Preparing for Surgery: Medication Safety Checklist
This article is one in a series of patient safety topics that provide simple, easy-to-follow checklists for patients to follow as they prepare for orthopaedic surgery.
Before your orthopaedic surgery, get an up-to-date list of all your medications—along with their dosages—from your primary care doctor. Share the list with your surgeon during one of your preoperative visits and with your anesthesiologist on the day of your surgery. Your preoperative nurse should also place a copy of the list in your chart.
In most cases, your surgeon will instruct you not to eat or drink anything after midnight the night before surgery. This means that you will skip some of your medications on the day of surgery. Your surgeon may recommend, however, that you take your heart and blood pressure medications on the morning of your surgery with just a few sips of water.
Preoperative Medication Safety Checklist
Listed below are the primary medications that can affect your surgery. Be sure to tell your medical team about all the medications you are taking.
In most cases, heart medications should be continued on the day of surgery and throughout hospitalization. If you have had a heart attack, coronary artery disease, or chest pain with exercise, a preoperative consultation with your cardiologist will help prepare you for surgery. Sometimes, an additional heart medication, called a beta blocker, may be added before your surgery to decrease your risk of heart problems during and after surgery.
Blood Pressure/Anti-Hypertensive Medications
Blood pressure medications are usually continued on the day of surgery and following surgery. Even if you are not supposed to eat or drink on the day of surgery, your surgeon may recommend that you take your blood pressure medicine with a sip of water.
It is a good idea to have your blood pressure checked a few days before surgery so that your primary care physician can adjust your medication dosage if your blood pressure is too high or too low. If your blood pressure is not well controlled by the day of surgery, your surgery could be delayed.
Blood thinners such as aspirin, Coumadin®, Xarelto®, or Pradexa® should be stopped before surgery. Your surgeon will tell you how far ahead of time to stop your medication. In some cases, you will be placed on a shorter acting blood thinner that can be taken up until a few hours before surgery.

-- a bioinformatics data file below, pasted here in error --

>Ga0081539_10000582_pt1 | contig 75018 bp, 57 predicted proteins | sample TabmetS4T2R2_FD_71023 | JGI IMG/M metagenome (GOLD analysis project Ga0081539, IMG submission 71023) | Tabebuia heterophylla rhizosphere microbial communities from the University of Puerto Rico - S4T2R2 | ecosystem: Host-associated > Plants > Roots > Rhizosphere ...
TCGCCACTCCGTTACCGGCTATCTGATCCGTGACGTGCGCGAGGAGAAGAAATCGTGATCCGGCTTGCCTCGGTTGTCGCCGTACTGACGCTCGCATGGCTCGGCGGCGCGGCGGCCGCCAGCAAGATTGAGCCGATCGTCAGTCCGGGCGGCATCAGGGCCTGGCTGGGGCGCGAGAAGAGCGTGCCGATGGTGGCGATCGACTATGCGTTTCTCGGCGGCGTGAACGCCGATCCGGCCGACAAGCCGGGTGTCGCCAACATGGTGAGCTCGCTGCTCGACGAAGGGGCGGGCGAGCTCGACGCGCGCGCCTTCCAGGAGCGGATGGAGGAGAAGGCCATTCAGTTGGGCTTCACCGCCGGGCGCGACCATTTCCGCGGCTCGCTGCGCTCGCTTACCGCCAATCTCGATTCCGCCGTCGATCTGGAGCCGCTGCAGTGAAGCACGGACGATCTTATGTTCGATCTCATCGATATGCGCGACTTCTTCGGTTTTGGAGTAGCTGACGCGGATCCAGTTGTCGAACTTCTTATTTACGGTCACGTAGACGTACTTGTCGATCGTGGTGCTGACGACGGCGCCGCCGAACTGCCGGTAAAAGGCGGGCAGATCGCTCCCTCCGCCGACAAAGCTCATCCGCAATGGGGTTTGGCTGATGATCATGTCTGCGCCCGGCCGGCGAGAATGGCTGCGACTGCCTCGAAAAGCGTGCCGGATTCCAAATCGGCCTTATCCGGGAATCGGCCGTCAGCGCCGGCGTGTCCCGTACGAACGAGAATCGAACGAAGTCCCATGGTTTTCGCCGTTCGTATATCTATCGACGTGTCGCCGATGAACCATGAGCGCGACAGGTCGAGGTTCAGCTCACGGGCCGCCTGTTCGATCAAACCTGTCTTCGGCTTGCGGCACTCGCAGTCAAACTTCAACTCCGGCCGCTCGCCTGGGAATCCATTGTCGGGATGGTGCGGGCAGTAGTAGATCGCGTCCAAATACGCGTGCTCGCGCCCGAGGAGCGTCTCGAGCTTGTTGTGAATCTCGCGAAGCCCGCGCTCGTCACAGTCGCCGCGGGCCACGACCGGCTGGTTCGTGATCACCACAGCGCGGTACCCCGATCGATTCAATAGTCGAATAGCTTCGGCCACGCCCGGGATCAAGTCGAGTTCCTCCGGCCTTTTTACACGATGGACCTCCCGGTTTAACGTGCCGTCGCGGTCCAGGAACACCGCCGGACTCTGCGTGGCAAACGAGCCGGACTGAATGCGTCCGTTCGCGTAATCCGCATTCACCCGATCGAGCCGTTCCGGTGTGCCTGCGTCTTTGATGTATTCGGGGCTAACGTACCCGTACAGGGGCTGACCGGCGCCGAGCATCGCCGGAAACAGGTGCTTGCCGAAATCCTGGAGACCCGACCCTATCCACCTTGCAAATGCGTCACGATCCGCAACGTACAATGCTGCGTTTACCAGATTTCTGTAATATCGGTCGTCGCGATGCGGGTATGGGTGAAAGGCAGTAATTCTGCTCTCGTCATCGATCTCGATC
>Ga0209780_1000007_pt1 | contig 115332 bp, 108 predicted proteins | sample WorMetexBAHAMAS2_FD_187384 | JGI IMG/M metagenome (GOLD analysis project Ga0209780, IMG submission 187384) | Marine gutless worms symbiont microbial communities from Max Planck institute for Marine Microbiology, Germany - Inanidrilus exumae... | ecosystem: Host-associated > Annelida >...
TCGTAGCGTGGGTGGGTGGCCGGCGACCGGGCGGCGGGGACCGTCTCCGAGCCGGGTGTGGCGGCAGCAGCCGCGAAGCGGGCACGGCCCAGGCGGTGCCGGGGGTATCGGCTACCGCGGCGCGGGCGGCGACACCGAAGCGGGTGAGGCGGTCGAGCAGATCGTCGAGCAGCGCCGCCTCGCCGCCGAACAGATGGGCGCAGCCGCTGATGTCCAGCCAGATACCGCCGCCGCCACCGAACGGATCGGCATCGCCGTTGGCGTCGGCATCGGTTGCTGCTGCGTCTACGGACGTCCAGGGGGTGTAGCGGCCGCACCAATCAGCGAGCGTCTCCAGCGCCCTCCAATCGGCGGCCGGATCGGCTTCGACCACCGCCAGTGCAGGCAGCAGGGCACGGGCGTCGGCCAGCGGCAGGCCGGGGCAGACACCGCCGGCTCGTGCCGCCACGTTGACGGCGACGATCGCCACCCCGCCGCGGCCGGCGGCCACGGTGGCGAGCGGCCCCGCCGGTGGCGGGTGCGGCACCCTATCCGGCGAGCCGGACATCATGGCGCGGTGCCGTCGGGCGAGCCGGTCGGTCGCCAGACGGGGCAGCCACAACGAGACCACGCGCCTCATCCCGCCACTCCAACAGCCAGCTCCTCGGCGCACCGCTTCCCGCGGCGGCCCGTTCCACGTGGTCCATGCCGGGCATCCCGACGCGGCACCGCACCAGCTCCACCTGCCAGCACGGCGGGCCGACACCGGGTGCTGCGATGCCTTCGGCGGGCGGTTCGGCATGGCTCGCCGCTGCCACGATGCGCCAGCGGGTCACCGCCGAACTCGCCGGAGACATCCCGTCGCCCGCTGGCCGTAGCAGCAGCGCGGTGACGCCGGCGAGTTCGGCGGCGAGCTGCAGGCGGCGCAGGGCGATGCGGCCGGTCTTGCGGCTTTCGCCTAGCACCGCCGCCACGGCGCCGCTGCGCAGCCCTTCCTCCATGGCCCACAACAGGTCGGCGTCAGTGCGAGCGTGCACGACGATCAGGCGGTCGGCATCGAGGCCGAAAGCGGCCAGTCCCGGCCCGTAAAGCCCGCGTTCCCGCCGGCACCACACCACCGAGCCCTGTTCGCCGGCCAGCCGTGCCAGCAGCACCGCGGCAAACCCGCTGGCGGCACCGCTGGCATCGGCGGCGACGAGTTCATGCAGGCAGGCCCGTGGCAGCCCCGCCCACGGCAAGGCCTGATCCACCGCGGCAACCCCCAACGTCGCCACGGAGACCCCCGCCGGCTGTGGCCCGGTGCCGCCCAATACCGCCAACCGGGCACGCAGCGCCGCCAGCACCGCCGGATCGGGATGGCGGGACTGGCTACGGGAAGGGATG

You will restart blood thinners after surgery as soon as your surgeon feels it is safe, usually within 24 hours. Because bleeding during and after surgery increases your risk of wound infections and postoperative anemia, it is important to safely manage blood thinners.
If you are taking insulin or oral diabetic medications, tell your surgeon. Surgery can cause increased stress and higher blood sugar, so your insulin dose may need to be adjusted on the day of your surgery and during recovery. In addition, some oral diabetic medications should be discontinued before you are given anesthesia.
If you have recently taken a course of steroids or are on long-term steroid therapy, make sure to tell your surgeon and anesthesiologist. Steroid medications, such as Prednisone®, should be continued both during and after surgery. Most likely, your surgeon will give you additional doses at the start of your procedure. This is because long-term steroid therapy suppresses the adrenal gland, which manufactures the steroids your body needs. Inadequate steroid levels during surgery can lead to hypotension or low blood pressure.
If you have an inflammatory condition such as rheumatoid arthritis, lupus or Crohn's disease, or you are a transplant patient, you may be taking an immunosuppressant medication. Immunosuppresents can slow wound healing after surgery. Your surgeon will tell you if should continue to take your medication or stop it for a period of time before your surgery.
In addition to prescription medicines, tell your surgeon about any over-the-counter dietary supplements you may be taking. Some supplements interfere with medications that may be needed after your surgery, and taking them can lead to complications.
AAOS does not endorse any treatments, procedures, products, or physicians referenced herein. This information is provided as an educational service and is not intended to serve as medical advice. Anyone seeking specific orthopaedic advice or assistance should consult his or her orthopaedic surgeon, or locate one in your area through the AAOS Find an Orthopaedist program on this website.